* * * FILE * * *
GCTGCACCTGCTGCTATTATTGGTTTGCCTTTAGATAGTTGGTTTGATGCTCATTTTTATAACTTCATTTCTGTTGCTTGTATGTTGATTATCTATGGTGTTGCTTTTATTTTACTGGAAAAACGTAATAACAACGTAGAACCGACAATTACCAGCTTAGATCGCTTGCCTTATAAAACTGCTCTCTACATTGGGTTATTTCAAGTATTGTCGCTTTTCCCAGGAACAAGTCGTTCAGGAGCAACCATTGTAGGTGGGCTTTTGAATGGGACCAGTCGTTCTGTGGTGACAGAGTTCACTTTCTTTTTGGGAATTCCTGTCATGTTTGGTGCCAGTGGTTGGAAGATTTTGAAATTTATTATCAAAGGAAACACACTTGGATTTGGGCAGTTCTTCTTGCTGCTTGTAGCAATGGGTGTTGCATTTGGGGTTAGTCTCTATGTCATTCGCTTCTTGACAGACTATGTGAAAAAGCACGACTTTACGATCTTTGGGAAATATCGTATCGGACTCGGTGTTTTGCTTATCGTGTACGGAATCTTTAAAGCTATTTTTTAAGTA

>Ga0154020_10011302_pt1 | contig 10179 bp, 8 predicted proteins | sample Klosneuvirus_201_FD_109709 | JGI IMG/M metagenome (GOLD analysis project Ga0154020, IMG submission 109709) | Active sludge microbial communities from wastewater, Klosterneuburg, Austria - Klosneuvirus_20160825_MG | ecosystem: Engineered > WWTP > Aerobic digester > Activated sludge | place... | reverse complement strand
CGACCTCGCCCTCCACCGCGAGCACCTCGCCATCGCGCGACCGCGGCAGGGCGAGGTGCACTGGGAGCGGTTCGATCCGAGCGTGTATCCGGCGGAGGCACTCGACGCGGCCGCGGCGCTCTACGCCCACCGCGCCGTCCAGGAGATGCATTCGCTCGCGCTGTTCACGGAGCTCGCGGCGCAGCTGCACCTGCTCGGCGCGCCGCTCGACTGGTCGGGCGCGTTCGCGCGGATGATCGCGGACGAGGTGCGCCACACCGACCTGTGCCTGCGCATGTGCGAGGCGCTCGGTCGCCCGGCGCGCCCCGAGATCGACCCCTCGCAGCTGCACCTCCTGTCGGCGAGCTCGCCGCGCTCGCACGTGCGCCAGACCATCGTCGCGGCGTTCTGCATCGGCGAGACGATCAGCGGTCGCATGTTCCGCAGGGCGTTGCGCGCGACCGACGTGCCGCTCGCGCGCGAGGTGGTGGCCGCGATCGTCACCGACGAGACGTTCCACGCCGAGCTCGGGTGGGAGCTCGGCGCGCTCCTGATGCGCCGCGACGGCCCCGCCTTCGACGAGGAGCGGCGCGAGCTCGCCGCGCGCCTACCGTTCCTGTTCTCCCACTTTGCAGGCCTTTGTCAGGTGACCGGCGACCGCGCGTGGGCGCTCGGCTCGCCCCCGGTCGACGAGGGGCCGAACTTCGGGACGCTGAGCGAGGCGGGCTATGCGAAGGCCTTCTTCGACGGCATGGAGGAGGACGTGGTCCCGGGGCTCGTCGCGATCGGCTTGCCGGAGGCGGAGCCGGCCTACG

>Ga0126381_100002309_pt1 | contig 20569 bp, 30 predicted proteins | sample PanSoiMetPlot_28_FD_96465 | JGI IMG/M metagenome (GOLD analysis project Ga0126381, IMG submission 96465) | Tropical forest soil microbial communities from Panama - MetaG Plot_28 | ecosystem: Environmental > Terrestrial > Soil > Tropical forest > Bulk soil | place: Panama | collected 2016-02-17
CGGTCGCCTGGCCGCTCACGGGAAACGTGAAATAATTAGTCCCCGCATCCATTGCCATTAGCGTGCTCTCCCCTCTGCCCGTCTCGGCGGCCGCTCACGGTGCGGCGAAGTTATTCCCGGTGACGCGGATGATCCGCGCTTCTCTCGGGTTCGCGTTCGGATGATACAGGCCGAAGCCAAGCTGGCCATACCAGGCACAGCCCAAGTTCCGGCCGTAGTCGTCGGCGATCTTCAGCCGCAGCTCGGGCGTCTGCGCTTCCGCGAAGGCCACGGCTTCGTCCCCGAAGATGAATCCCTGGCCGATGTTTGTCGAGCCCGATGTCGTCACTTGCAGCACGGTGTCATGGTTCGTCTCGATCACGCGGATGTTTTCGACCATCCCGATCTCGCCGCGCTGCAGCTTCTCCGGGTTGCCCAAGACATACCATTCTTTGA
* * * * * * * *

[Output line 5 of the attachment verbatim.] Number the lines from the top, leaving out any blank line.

CGGTCGCCTGGCCGCTCACGGGAAACGTGAAATAATTAGTCCCCGCATCCATTGCCATTAGCGTGCTCTCCCCTCTGCCCGTCTCGGCGGCCGCTCACGGTGCGGCGAAGTTATTCCCGGTGACGCGGATGATCCGCGCTTCTCTCGGGTTCGCGTTCGGATGATACAGGCCGAAGCCAAGCTGGCCATACCAGGCACAGCCCAAGTTCCGGCCGTAGTCGTCGGCGATCTTCAGCCGCAGCTCGGGCGTCTGCGCTTCCGCGAAGGCCACGGCTTCGTCCCCGAAGATGAATCCCTGGCCGATGTTTGTCGAGCCCGATGTCGTCACTTGCAGCACGGTGTCATGGTTCGTCTCGATCACGCGGATGTTTTCGACCATCCCGATCTCGCCGCGCTGCAGCTTCTCCGGGTTGCCCAAGACATACCATTCTTTGA